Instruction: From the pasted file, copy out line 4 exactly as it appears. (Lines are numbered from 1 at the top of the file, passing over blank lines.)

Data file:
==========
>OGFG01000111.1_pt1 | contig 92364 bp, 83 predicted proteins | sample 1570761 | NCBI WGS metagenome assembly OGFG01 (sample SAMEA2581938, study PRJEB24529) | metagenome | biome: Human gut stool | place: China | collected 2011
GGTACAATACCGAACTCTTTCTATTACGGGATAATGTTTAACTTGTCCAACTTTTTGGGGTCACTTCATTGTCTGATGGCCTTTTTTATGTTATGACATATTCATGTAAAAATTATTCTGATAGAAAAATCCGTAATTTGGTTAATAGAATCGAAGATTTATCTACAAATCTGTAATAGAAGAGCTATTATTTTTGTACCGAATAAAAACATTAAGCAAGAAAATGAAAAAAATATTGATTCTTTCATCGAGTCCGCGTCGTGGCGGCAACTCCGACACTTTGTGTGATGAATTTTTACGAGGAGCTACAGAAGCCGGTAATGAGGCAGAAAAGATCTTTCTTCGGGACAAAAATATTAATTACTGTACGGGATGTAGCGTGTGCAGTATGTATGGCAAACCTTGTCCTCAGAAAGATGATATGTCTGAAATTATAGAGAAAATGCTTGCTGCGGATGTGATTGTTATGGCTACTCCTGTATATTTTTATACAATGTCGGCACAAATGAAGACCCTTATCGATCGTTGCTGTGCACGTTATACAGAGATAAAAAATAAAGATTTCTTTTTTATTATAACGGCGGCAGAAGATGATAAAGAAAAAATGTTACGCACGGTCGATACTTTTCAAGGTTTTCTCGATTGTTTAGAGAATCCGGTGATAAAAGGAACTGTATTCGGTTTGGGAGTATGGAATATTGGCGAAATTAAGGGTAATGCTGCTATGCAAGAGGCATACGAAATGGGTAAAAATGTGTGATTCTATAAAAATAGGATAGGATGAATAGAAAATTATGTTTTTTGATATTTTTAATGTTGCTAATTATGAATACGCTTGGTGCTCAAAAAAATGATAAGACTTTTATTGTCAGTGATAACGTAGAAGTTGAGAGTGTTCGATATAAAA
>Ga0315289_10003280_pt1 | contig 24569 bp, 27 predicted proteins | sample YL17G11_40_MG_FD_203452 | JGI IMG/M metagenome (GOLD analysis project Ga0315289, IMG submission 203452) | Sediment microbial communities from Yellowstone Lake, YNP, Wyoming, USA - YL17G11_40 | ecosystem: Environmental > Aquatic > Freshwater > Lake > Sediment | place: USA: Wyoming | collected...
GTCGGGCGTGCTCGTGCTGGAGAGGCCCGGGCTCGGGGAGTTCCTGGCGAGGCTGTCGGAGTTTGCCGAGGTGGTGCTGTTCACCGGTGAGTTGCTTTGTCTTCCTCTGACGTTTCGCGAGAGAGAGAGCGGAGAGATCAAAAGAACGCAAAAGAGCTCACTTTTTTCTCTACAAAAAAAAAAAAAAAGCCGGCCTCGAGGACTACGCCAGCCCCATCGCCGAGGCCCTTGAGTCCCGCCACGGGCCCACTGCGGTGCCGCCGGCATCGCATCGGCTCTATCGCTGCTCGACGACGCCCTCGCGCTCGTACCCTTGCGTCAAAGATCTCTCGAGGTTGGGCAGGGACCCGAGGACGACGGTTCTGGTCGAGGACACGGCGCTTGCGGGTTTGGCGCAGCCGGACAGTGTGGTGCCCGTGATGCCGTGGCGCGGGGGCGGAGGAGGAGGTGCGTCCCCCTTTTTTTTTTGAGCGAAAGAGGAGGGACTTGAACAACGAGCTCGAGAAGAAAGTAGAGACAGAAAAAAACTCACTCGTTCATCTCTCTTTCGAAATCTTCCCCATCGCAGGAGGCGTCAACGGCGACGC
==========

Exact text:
GTCGGGCGTGCTCGTGCTGGAGAGGCCCGGGCTCGGGGAGTTCCTGGCGAGGCTGTCGGAGTTTGCCGAGGTGGTGCTGTTCACCGGTGAGTTGCTTTGTCTTCCTCTGACGTTTCGCGAGAGAGAGAGCGGAGAGATCAAAAGAACGCAAAAGAGCTCACTTTTTTCTCTACAAAAAAAAAAAAAAAGCCGGCCTCGAGGACTACGCCAGCCCCATCGCCGAGGCCCTTGAGTCCCGCCACGGGCCCACTGCGGTGCCGCCGGCATCGCATCGGCTCTATCGCTGCTCGACGACGCCCTCGCGCTCGTACCCTTGCGTCAAAGATCTCTCGAGGTTGGGCAGGGACCCGAGGACGACGGTTCTGGTCGAGGACACGGCGCTTGCGGGTTTGGCGCAGCCGGACAGTGTGGTGCCCGTGATGCCGTGGCGCGGGGGCGGAGGAGGAGGTGCGTCCCCCTTTTTTTTTTGAGCGAAAGAGGAGGGACTTGAACAACGAGCTCGAGAAGAAAGTAGAGACAGAAAAAAACTCACTCGTTCATCTCTCTTTCGAAATCTTCCCCATCGCAGGAGGCGTCAACGGCGACGC